From these key messages and supporting assessment content, it is clear that climate is changing and there are measureable effects on production systems and ecosystems in Montana. There is strong evidence that both temperatures and precipitation will increase in the future. These climate changes have measurable effects, like reductions in ground and surface water resources due to changing timing of precipitation and snowmelt, and measurable impacts like declining forest health and more wildfires, to altered crop seasons and greater irrigation demand.
An increased awareness and understanding of changing patterns, effects, and impacts in Montana, now and into the future, will help our state plan, make decisions, and take actions to promote the good health and prosperity of the people and landscapes of Montana. The MCA provides additional understanding of these changes within the state of Montana and suggests some guidance for strategies and options to respond to their impacts. We hope that this first Montana Climate Assessment motivates much-needed discussion that considers multiple sources of knowledge, and that it leads to science-informed planning efforts and action in the areas of water, forests, and agriculture, as well as sets a pathway for future climate-change research relevant to Montana.
Expressed Confidence in MCA Key Messages
For the assessments of climate impacts made herein, we follow guidance from the National Climate Assessment and Intergovernmental Panel on Climate Change (IPCC) on how to standardize confidence levels and uncertainty characterization in our key messages, as provided below.
Each key message provided in the Montana Climate Assessment is followed by a parenthetical expression of confidence. We asked our authors to assess their confidence in the key message by considering a) the quality of the evidence and b) the level of agreement among experts with relevant knowledge used to craft the message. We then used these two factors and the criteria used in the National Climate Assessment (see graphic below) to assign the confidence ratings expressed in the MCA.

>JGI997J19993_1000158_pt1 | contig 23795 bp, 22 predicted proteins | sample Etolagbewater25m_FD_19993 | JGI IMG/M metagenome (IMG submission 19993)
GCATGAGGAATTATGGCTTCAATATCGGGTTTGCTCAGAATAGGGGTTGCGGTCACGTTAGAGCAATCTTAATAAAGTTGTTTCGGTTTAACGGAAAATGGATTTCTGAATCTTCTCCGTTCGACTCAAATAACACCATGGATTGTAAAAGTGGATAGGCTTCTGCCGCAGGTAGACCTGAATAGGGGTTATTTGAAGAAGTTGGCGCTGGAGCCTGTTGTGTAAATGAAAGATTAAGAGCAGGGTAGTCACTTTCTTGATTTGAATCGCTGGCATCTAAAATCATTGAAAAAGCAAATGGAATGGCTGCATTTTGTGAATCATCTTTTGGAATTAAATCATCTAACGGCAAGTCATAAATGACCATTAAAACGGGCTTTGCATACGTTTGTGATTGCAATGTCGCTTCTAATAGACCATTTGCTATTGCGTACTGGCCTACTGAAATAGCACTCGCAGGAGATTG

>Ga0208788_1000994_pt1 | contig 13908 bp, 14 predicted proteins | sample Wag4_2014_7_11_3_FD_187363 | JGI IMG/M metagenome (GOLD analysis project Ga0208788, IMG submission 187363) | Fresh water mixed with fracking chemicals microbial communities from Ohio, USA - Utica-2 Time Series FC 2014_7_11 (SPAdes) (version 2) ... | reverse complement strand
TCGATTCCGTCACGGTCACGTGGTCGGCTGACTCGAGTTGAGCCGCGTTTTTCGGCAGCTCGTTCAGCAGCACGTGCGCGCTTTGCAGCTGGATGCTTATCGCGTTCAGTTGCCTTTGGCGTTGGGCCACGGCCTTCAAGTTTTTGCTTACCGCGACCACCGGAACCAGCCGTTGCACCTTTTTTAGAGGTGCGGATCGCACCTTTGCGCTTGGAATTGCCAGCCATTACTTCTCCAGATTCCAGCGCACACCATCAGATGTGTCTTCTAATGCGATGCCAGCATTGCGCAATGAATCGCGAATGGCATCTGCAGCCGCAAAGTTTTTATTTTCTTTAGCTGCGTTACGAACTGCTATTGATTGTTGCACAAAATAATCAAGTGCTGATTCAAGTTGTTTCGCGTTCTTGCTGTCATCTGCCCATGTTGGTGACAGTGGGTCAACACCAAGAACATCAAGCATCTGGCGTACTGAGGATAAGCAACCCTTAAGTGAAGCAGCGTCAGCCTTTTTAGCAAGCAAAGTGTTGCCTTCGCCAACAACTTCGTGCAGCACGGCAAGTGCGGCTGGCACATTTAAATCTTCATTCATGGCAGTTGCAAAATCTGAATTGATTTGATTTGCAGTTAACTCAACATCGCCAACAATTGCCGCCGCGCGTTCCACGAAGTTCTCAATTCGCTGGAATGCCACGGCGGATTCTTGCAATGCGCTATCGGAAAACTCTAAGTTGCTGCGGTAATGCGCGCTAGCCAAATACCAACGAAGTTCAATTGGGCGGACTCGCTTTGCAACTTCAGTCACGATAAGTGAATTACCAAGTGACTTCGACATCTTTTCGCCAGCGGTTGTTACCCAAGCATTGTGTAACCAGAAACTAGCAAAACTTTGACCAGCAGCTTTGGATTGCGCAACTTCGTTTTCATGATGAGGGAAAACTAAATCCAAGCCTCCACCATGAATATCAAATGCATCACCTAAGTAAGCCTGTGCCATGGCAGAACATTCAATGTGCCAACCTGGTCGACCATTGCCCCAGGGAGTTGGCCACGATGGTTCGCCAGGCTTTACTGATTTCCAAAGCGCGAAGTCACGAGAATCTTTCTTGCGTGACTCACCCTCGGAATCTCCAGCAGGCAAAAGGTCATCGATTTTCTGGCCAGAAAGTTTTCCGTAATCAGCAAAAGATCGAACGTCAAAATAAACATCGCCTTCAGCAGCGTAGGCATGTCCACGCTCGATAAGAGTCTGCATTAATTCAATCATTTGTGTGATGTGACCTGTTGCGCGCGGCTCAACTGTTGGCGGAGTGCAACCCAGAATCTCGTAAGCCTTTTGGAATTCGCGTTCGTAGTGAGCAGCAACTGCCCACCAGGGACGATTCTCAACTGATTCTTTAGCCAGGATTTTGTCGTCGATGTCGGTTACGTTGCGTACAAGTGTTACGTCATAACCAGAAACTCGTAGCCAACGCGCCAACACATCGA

A depiction of evidence and agreement statements and their relationship to confidence. Confidence increases towards the top-right corner as suggested by the increasing strength of shading. Generally, evidence is most robust when there are multiple, consistent independent lines of high-quality evidence (figure and caption text from IPCC Fifth Assessment Report [modified from IPCC 2014b]).
Governor’s Climate Change Advisory Committee. 2007. Montana climate change action plan: final report of the Governor’s Climate Change Advisory Committee. 93 p. Available online https://deq.mt.gov/Portals/112/Energy/ClimateChange/Documents/FinalRepor.... Accessed 2017 Mar 22.
[IPCC] Intergovernmental Panel on Climate Change. 2013. Summary for policymakers. In: Stocker TF, Qin D, Plattner G-K, Tignor M, Allen SK, Boschung J, Nauels A, Xia Y, Bex V, Midgley PM, editors. Climate change 2013: the physical science basis; contribution of working group I to the fifth assessment report of the Intergovernmental Panel on Climate Change. Cambridge UK and New York NY: Cambridge University Press. 28 p.
[IPCC] Intergovernmental Panel on Climate Change. 2014a. IPCC report graphics—assessment reports, AR5 synthesis report, SPM [website]. Available online https://www.ipcc.ch/report/graphics/index.php?t=Assessment%20Reports&r=A.... Accessed 2017 Mar 6.
[IPCC] Intergovernmental Panel on Climate Change. 2014b. In: Pachauri RK, Meyer LA, editors. Climate change 2014: synthesis report; contribution of working groups I, II and III to the fifth assessment report of the Intergovernmental Panel on Climate Change. Geneva Switzerland: IPCC. 151 p.
State of Montana. 1972. The Constitution of the State of Montana. 27 p. Available online https://courts.mt.gov/portals/113/library/docs/72constit.pdf. Accessed 2017 Mar 15.